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McKelvey School of Engineering

Brown School

Lecture: Imaging the Structural Details of Myelin in Neurodegenerative Diseases with Optical Birefringence Microscopy

Friday, November 3, 2023 | 2:00 PM - 3:15 PM

Stephen F. & Camilla T. Brauer Hall, 012
6548 Forest Park Pkwy, St. Louis, MO 63112, USA

Dr. Irving Bigio will be presenting his work titled "Imaging the Structural Details of Myelin in Neurodegenerative Diseases with Optical Birefringence Microscopy".
Join Spectra in welcoming Dr. Bigio! All are welcome to attend.

Event Type

Lectures & Presentations, Meetings & Conferences


McKelvey School of Engineering


Science & Technology, Medicine & Health

Biomedical Engineering, Electrical & Systems Engineering, Imaging Science
Event Contact

Kiki Bonetta-Misteli, fbonetta-misteli@wustl.edu

Speaker Information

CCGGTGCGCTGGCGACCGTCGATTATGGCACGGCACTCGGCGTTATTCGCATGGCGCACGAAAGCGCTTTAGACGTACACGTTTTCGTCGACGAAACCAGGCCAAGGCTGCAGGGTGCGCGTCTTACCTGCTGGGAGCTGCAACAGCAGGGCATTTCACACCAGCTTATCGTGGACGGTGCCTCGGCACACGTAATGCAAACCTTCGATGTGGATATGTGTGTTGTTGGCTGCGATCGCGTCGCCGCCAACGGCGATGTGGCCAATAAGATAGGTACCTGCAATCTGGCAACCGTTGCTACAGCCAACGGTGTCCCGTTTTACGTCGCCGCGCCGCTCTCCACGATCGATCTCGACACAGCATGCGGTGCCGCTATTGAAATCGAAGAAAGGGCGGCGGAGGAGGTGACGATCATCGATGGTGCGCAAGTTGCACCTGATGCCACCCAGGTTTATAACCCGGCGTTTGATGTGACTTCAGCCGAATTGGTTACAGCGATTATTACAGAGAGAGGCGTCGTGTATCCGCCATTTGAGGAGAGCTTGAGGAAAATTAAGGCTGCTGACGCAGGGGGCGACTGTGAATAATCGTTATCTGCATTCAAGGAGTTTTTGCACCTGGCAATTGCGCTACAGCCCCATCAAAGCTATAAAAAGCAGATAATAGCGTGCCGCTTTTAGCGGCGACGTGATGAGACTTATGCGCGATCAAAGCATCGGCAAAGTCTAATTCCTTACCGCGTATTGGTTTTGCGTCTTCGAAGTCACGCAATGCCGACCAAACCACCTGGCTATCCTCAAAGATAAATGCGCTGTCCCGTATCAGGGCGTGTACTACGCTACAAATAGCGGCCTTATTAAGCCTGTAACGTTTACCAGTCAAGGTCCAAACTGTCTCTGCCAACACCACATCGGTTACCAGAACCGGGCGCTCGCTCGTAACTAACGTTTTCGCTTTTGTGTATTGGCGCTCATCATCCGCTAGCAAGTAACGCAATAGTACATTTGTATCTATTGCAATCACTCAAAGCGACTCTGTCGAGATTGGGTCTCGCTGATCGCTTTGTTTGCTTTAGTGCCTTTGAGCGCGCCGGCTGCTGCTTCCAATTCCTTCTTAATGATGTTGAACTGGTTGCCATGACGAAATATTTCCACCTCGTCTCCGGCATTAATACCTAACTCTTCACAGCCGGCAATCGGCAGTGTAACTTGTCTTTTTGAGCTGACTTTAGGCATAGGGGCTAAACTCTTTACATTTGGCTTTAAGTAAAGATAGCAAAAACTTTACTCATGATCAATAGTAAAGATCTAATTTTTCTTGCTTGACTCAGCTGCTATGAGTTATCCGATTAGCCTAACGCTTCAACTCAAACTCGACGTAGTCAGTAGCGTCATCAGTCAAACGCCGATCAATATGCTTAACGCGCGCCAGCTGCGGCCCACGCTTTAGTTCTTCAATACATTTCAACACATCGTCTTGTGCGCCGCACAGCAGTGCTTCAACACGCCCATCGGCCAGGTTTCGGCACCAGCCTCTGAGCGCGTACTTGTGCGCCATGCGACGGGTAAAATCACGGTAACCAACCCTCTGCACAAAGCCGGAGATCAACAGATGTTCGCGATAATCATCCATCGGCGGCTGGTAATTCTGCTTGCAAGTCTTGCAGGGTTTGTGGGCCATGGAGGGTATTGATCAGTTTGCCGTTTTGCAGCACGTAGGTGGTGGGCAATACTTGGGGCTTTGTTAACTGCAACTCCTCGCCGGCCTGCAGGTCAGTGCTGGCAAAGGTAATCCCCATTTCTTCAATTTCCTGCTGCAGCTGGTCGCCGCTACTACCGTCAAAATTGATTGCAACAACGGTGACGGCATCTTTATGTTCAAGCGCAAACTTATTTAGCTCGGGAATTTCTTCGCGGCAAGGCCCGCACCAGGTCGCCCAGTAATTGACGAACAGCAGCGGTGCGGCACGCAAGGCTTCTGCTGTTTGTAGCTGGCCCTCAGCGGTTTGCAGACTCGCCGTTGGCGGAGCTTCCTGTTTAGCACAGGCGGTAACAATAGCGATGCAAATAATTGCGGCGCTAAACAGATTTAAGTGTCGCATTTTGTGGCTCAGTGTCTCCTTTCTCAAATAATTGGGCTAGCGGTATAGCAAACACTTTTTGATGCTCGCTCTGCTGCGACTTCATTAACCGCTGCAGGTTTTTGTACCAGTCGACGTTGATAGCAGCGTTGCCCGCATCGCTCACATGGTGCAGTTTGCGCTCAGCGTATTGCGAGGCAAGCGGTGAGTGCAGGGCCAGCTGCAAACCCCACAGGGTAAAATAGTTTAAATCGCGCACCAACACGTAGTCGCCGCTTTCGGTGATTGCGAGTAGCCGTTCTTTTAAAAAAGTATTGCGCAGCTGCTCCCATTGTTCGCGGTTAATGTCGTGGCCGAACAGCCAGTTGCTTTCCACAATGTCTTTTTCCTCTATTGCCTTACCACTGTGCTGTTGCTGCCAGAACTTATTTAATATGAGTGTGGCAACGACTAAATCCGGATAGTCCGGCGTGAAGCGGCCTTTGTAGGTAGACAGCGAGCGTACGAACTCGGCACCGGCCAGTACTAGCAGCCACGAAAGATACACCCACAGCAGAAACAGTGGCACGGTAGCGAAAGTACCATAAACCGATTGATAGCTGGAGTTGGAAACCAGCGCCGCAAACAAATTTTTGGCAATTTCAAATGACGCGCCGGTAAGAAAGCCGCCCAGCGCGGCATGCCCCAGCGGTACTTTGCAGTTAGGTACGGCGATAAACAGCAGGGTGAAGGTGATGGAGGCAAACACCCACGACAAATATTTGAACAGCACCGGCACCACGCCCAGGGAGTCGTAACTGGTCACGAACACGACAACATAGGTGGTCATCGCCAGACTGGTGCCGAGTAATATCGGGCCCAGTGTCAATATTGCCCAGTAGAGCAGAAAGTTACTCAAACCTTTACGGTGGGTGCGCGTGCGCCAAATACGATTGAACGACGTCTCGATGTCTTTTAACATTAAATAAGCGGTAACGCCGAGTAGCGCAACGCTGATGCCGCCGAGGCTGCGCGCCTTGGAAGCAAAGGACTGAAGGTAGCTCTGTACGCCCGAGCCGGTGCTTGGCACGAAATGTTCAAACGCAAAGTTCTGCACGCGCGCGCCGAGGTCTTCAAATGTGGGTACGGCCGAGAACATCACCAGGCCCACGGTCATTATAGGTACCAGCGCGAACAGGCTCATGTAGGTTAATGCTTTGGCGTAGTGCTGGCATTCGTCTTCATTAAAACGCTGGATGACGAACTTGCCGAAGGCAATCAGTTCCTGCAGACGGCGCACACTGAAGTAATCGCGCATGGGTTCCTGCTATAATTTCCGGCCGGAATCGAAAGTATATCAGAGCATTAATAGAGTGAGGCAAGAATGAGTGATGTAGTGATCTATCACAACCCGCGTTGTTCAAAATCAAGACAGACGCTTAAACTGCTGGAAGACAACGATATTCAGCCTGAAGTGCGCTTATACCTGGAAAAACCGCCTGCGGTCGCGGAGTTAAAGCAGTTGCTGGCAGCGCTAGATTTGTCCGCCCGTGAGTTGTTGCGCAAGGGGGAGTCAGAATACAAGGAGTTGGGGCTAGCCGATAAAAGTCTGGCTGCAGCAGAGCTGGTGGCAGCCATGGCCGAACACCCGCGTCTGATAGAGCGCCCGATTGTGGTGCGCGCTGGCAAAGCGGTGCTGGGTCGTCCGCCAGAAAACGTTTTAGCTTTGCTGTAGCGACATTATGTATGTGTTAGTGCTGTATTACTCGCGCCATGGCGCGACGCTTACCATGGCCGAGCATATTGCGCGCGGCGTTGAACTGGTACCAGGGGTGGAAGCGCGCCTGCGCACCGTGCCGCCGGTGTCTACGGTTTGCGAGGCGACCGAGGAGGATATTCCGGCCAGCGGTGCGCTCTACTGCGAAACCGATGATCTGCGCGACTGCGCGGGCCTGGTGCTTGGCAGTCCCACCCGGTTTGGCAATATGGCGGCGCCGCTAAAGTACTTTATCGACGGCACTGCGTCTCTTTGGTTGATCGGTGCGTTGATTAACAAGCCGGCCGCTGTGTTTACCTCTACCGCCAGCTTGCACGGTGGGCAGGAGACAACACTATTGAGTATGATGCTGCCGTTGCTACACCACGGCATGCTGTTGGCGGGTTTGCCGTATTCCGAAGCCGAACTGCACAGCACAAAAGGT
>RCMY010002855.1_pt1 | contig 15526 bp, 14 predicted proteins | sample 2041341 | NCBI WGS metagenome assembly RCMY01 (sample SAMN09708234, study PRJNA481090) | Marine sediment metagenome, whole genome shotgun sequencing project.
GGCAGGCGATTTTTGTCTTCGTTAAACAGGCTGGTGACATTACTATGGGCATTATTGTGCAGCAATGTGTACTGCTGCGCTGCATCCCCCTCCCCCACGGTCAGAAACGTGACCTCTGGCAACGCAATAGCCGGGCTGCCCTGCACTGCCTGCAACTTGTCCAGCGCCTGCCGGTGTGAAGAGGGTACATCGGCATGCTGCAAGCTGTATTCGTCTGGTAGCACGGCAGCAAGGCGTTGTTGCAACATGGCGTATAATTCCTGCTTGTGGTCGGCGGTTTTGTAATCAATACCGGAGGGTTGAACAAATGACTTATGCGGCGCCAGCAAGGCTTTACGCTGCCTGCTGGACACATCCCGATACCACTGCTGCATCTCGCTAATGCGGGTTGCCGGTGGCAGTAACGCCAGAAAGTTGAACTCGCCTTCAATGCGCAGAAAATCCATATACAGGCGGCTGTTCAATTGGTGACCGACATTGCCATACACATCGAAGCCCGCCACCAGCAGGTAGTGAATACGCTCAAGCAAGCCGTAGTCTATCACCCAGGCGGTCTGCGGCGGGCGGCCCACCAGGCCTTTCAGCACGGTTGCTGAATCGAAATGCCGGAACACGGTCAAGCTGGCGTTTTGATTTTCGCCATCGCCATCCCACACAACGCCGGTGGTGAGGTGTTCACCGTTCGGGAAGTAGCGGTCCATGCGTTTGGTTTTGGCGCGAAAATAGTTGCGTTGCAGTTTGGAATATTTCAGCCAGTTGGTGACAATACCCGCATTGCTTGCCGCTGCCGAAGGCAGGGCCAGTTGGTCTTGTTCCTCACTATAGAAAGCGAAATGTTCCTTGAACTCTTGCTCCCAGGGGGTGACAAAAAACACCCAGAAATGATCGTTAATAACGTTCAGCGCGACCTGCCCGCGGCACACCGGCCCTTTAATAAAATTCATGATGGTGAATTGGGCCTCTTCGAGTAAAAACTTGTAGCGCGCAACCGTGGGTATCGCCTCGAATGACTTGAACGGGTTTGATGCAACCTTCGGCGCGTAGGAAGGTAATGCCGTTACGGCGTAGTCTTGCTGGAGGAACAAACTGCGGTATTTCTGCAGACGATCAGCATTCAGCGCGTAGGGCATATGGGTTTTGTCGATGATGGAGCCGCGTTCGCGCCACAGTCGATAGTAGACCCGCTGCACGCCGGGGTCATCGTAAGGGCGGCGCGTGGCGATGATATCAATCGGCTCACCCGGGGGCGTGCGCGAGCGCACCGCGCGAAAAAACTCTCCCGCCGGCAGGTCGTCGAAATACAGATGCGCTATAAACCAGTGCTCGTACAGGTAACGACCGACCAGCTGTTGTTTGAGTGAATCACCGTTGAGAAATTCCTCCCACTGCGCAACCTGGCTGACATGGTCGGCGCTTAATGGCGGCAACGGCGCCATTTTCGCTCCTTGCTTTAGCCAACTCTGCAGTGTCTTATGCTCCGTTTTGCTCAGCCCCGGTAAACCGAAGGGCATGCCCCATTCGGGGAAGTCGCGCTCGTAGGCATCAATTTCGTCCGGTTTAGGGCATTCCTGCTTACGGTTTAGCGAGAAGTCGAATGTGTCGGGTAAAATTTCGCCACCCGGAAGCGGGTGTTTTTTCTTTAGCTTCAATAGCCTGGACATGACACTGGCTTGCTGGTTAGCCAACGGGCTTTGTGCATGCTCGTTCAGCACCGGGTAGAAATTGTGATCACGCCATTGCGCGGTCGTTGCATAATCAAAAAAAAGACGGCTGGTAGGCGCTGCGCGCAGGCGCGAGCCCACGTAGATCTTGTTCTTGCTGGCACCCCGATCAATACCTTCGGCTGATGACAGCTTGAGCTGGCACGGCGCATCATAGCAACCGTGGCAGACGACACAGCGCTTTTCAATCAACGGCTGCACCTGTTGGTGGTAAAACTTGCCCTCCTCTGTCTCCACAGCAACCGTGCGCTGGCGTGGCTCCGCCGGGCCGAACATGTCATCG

Irving J. Bigio received his Ph.D. in Physics from the University of Michigan in 1974. From then until 2000, he was a member of the scientific staff at Los Alamos National Laboratory (New Mexico), including service as Leader of the Laser Science and Applications Program (1988-1994). During leaves of absence, he has been a Fulbright Senior Scholar at the Weizmann Institute of Science, in Israel, a Visiting Professor at the University of Copenhagen, Denmark, and a Guest Fellow of Pembroke College at the University of Oxford. Since 2001 he has been Professor at Boston University, with appointments in Biomedical Engineering, Electrical & Computer Engineering, Physics, and School of Medicine. Dr. Bigio has published extensively in laser physics, nonlinear optics and biomedical optics, including a new textbook by Cambridge University Press (with co-author Sergio Fantini): Quantitative Biomedical Optics. Dr. Bigio is currently focusing on the development of diagnostic optical spectroscopy for clinical applications, on optical monitoring of drug delivery and response to treatment, and on the imaging/sensing of basic cellular dynamics and neuronal activity. His strong interest in the translation of optical technologies has led to large-scale clinical studies with clinical research collaborators in several medical centers. Dr. Bigio is a Fellow of the OSA, the SPIE, and the American Institute of Medical and Biological Engineering.

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